20 Questions is a Q&A interview series with musicians, authors, and everyone in between, celebrating experiences both shared and individual in the messy game of being human.
“In a time of continuous self-awareness, with plenty of events in the world to think about, I love being able to just give myself to a single emotion or two, and revel in it. It’s like, there’s so much going on in my life, let me take three minutes to lean into this vibe.” Matt Ortile (pronounced or-TEE-lay) is the author of the essay collection The Groom Will Keep His Name, the managing editor of the National Magazine Award-winning publication Catapult, and a MacDowell Fellow. Previously, he was the founding editor of BuzzFeed Philippines, and his writing has appeared in association with BuzzFeed News, Vogue, Condé Nast Traveler, Self, Out, and other places. He graduated from Vassar College, which means he now lives in Brooklyn.
I had the absolute privilege of getting to know Matt for the latest edition of 20 Questions, where he told me about how his creative brain works, the importance of pop culture in an age of isolation, the queer politics that inspired his first book, what he’s working on next, and lots more.
What is your earliest memory of wanting to be a writer?
While on a college tour trip with one of my best friends from high school, I was reading a book called I Am Not Myself These Days by Josh Kilmer-Purcell. It’s a memoir of a drag queen working in the ’90s Manhattan bar scene and her relationship with a sex worker.
I finished it at around midnight, and my classmate and I were heading to New York in the morning. In hindsight, that was a pretty major moment. Though I didn’t think I’d have a life quite as exciting as Josh’s, it was eye-opening to me that there could be queer books out there that weren’t fiction, that weren’t David Levithan storylines, that were true. That was really important to me at that age.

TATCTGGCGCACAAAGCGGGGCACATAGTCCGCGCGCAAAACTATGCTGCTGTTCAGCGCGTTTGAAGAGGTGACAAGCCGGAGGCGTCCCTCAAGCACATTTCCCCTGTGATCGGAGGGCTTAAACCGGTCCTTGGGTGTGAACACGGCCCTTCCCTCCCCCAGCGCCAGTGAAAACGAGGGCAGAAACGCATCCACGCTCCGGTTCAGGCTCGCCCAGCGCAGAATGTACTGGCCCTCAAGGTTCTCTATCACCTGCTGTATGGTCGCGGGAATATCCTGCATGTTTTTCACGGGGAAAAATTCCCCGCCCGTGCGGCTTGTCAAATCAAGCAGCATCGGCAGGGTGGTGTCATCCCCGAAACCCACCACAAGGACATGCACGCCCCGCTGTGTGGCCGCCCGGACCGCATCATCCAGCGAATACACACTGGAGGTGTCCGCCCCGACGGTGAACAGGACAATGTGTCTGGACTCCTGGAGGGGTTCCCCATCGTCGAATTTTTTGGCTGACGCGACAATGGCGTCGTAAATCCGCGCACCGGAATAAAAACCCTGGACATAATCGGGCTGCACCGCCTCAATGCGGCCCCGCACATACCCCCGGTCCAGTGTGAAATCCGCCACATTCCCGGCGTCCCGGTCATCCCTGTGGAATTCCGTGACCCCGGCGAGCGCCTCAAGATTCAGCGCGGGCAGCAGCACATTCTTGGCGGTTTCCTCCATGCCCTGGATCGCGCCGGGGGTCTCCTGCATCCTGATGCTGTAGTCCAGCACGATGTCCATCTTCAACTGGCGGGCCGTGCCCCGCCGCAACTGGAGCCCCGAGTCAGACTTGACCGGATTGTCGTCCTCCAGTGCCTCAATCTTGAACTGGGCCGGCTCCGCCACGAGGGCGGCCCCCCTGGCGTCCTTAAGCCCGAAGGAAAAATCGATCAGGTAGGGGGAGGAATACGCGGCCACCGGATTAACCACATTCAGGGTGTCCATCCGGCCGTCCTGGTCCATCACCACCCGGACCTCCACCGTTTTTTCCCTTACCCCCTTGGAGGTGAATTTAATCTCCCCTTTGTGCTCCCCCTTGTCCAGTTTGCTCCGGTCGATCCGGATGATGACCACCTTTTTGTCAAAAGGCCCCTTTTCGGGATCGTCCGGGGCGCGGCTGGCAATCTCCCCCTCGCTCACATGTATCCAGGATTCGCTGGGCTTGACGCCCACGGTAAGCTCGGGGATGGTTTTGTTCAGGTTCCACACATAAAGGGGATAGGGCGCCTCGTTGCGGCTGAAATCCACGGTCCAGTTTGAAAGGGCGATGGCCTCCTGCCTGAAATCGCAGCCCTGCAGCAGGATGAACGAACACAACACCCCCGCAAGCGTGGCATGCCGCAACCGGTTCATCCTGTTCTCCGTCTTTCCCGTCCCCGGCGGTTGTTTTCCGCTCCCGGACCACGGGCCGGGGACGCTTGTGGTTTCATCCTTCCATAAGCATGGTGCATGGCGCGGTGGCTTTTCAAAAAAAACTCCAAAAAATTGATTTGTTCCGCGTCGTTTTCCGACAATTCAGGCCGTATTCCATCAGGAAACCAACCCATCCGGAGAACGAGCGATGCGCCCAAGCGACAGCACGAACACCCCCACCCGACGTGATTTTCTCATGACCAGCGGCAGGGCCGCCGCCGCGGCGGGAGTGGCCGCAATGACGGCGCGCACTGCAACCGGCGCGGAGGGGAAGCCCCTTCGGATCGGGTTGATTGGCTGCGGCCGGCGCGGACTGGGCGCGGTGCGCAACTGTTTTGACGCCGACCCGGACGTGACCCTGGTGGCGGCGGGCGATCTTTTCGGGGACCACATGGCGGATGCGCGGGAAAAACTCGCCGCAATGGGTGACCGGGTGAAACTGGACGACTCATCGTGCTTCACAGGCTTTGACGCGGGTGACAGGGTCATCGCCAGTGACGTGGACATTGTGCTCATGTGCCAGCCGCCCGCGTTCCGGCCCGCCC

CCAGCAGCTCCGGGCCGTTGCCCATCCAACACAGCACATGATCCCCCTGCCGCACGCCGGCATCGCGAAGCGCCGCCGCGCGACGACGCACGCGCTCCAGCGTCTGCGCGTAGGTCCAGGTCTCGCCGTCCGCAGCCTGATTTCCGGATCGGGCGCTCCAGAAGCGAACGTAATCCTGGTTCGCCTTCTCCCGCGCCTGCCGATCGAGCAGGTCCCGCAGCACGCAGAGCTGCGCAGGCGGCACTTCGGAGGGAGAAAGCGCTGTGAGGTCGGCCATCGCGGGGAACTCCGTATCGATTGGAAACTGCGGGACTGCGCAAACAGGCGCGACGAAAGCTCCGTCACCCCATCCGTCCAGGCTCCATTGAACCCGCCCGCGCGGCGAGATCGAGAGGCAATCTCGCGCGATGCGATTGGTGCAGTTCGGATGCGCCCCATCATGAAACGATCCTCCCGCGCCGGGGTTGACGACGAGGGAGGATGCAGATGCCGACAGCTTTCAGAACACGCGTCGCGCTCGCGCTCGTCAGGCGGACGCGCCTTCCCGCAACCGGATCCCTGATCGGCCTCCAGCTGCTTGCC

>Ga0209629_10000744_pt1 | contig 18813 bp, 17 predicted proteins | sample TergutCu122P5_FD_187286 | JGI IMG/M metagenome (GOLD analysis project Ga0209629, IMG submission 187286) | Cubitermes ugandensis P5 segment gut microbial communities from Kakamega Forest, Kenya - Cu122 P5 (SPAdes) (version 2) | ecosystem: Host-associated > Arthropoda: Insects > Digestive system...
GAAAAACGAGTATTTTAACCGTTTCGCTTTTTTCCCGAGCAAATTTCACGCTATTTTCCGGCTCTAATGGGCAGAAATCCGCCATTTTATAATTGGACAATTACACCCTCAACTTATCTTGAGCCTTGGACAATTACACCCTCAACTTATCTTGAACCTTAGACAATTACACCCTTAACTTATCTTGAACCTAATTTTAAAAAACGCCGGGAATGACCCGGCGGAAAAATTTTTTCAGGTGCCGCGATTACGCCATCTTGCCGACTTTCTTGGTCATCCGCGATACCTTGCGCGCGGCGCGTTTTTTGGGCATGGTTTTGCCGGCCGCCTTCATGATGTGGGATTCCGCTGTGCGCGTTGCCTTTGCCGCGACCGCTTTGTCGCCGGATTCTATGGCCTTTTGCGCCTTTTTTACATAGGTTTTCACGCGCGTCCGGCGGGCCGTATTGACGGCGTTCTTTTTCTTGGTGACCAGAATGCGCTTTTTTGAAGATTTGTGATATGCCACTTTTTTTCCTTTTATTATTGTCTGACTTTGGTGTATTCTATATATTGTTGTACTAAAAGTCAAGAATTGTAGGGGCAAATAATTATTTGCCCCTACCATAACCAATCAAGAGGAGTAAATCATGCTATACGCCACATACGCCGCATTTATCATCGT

If I could write a book like this, I thought, and inspire someone out there the way Josh inspired me to write about my life, I’d be happy.
As the managing editor of Catapult, what would you say is your favorite part of being an editor?
Helping writers tell their stories. I like being able to teach writers about style and narrative and crafting scenes, but the work is most satisfying when I can work mainly through comments—just asking an author questions about their intent, or challenging their prose or ideas, or suggesting new directions for the story to go. And I love when they come back, having taken direction beautifully, and uncovering a new layer to the thing that they’re trying to express.
What is the most challenging part of writing for you?
Finding the time and energy. I’m always exhausted at the end of the day and the last thing I want to do after back-to-back Zoom calls is to keep staring at a screen. But when I get into a groove, I try my best to lean into it because I never know when I’ll fall into that rhythm again.
Favorite book of all-time?
If you ask me next week, I’ll probably say something different, but right now I’ll say The Song of Achilles by Madeline Miller. The prose is incredibly clean and delicious, like crystal-clear spring water. It’s refreshing to dip into those pages every now and then.
As an enthusiast of pop culture, what have you always loved most about it and why, especially in the era of pandemic escapism?
I could go on for ages about this, but the nutshell is that pop—for me—gets at and expresses lived contemporary truths without shame. It lets me feel my feelings without getting too hung up or self-conscious about it. Carly for when I’m in the mood for love, Dua when I want to dance, Ari when I want to fuck. In a time of continuous self-awareness, with plenty of events in the world to think about, I love being able to just give myself to a single emotion or two, and revel in it. It’s like, there’s so much going on in my life, let me take three minutes to lean into this vibe.
One piece of advice you would give to your younger self?
Don’t forsake your mother, and spend as much time with her as you can.
The last series you binge-watched?
Probably Big Mouth. I now do a pretty decent Lola Ugfolio Skumpy impression.
The best book you’ve read in the last year?